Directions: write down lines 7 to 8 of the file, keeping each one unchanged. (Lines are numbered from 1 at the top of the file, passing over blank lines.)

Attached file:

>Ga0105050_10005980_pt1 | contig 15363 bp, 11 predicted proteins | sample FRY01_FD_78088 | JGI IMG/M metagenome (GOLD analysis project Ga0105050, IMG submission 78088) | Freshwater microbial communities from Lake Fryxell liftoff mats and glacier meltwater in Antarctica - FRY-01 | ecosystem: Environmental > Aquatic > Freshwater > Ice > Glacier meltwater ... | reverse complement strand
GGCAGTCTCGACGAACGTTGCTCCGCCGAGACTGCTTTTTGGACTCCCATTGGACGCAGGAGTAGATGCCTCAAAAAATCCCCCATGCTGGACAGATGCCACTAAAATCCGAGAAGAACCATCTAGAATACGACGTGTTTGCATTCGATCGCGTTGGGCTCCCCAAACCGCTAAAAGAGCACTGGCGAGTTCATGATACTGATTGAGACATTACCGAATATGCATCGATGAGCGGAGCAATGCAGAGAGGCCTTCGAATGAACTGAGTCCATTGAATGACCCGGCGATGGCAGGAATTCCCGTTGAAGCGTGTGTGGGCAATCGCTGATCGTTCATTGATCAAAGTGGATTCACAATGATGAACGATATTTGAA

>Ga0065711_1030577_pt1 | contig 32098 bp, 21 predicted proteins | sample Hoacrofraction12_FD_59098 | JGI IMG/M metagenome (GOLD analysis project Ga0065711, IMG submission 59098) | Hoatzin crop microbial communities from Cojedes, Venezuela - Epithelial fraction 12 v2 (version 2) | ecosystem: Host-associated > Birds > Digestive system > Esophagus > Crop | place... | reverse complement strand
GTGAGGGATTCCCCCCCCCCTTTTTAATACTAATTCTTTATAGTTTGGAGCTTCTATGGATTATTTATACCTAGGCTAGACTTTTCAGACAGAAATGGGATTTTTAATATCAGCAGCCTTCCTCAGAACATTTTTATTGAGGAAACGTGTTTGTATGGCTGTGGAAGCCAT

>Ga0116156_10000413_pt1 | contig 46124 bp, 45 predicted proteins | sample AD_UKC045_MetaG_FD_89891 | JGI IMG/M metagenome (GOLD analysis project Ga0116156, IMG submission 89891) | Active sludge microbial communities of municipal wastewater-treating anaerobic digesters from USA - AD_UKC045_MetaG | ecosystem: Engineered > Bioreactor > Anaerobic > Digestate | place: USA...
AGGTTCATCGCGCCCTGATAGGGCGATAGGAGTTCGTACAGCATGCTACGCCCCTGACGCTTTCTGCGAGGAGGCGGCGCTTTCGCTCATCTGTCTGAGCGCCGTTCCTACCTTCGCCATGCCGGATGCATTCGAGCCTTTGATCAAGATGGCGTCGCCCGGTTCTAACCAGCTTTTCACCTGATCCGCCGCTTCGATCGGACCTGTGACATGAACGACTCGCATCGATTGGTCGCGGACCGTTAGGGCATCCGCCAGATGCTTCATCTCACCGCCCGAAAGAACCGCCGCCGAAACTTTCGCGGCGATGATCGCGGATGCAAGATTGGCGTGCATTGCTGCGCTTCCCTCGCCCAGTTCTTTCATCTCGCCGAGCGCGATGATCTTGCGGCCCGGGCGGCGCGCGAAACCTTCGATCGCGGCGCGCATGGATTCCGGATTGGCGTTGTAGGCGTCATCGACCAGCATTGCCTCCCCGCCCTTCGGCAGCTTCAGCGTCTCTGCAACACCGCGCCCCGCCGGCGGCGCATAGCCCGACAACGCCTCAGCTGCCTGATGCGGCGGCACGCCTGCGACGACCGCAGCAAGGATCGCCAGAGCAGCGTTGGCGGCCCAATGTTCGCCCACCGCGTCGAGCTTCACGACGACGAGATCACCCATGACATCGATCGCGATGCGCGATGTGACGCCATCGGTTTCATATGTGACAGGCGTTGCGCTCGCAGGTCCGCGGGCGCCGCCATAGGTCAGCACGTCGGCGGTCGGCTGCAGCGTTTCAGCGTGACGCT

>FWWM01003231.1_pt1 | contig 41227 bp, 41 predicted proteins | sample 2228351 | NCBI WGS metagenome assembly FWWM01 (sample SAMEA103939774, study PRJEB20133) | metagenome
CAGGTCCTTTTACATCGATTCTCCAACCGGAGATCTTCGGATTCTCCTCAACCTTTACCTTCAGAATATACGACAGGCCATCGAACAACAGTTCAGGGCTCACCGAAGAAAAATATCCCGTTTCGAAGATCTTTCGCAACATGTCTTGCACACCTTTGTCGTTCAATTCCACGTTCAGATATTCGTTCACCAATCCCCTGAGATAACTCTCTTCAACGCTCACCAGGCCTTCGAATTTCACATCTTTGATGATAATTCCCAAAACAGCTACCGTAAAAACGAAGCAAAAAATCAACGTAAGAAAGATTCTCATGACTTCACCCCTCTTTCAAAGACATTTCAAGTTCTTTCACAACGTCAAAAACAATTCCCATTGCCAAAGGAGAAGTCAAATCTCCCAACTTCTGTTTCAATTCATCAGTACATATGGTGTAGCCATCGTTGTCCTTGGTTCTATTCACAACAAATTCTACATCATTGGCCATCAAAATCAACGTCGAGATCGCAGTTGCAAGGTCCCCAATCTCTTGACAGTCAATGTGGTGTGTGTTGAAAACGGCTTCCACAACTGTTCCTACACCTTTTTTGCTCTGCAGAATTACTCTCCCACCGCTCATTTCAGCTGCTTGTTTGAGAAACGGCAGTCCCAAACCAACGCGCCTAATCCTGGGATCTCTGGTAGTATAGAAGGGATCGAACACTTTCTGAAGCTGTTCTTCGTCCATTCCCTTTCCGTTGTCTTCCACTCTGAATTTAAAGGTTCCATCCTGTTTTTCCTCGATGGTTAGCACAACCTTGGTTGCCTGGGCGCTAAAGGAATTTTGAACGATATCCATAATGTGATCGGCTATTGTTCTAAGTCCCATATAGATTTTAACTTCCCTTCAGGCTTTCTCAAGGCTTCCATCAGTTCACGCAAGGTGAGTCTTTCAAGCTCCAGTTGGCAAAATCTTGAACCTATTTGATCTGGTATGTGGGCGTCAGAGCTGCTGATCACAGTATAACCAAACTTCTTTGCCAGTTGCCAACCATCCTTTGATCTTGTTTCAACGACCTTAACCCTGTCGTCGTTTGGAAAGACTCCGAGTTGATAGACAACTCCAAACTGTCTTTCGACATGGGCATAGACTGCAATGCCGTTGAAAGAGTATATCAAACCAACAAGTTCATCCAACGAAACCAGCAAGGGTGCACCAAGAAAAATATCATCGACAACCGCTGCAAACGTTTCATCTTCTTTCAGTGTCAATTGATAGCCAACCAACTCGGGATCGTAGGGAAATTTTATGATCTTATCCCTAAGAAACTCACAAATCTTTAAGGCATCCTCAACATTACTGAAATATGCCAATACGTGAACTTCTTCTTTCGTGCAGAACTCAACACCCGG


>FWWM01003231.1_pt1 | contig 41227 bp, 41 predicted proteins | sample 2228351 | NCBI WGS metagenome assembly FWWM01 (sample SAMEA103939774, study PRJEB20133) | metagenome
CAGGTCCTTTTACATCGATTCTCCAACCGGAGATCTTCGGATTCTCCTCAACCTTTACCTTCAGAATATACGACAGGCCATCGAACAACAGTTCAGGGCTCACCGAAGAAAAATATCCCGTTTCGAAGATCTTTCGCAACATGTCTTGCACACCTTTGTCGTTCAATTCCACGTTCAGATATTCGTTCACCAATCCCCTGAGATAACTCTCTTCAACGCTCACCAGGCCTTCGAATTTCACATCTTTGATGATAATTCCCAAAACAGCTACCGTAAAAACGAAGCAAAAAATCAACGTAAGAAAGATTCTCATGACTTCACCCCTCTTTCAAAGACATTTCAAGTTCTTTCACAACGTCAAAAACAATTCCCATTGCCAAAGGAGAAGTCAAATCTCCCAACTTCTGTTTCAATTCATCAGTACATATGGTGTAGCCATCGTTGTCCTTGGTTCTATTCACAACAAATTCTACATCATTGGCCATCAAAATCAACGTCGAGATCGCAGTTGCAAGGTCCCCAATCTCTTGACAGTCAATGTGGTGTGTGTTGAAAACGGCTTCCACAACTGTTCCTACACCTTTTTTGCTCTGCAGAATTACTCTCCCACCGCTCATTTCAGCTGCTTGTTTGAGAAACGGCAGTCCCAAACCAACGCGCCTAATCCTGGGATCTCTGGTAGTATAGAAGGGATCGAACACTTTCTGAAGCTGTTCTTCGTCCATTCCCTTTCCGTTGTCTTCCACTCTGAATTTAAAGGTTCCATCCTGTTTTTCCTCGATGGTTAGCACAACCTTGGTTGCCTGGGCGCTAAAGGAATTTTGAACGATATCCATAATGTGATCGGCTATTGTTCTAAGTCCCATATAGATTTTAACTTCCCTTCAGGCTTTCTCAAGGCTTCCATCAGTTCACGCAAGGTGAGTCTTTCAAGCTCCAGTTGGCAAAATCTTGAACCTATTTGATCTGGTATGTGGGCGTCAGAGCTGCTGATCACAGTATAACCAAACTTCTTTGCCAGTTGCCAACCATCCTTTGATCTTGTTTCAACGACCTTAACCCTGTCGTCGTTTGGAAAGACTCCGAGTTGATAGACAACTCCAAACTGTCTTTCGACATGGGCATAGACTGCAATGCCGTTGAAAGAGTATATCAAACCAACAAGTTCATCCAACGAAACCAGCAAGGGTGCACCAAGAAAAATATCATCGACAACCGCTGCAAACGTTTCATCTTCTTTCAGTGTCAATTGATAGCCAACCAACTCGGGATCGTAGGGAAATTTTATGATCTTATCCCTAAGAAACTCACAAATCTTTAAGGCATCCTCAACATTACTGAAATATGCCAATACGTGAACTTCTTCTTTCGTGCAGAACTCAACACCCGG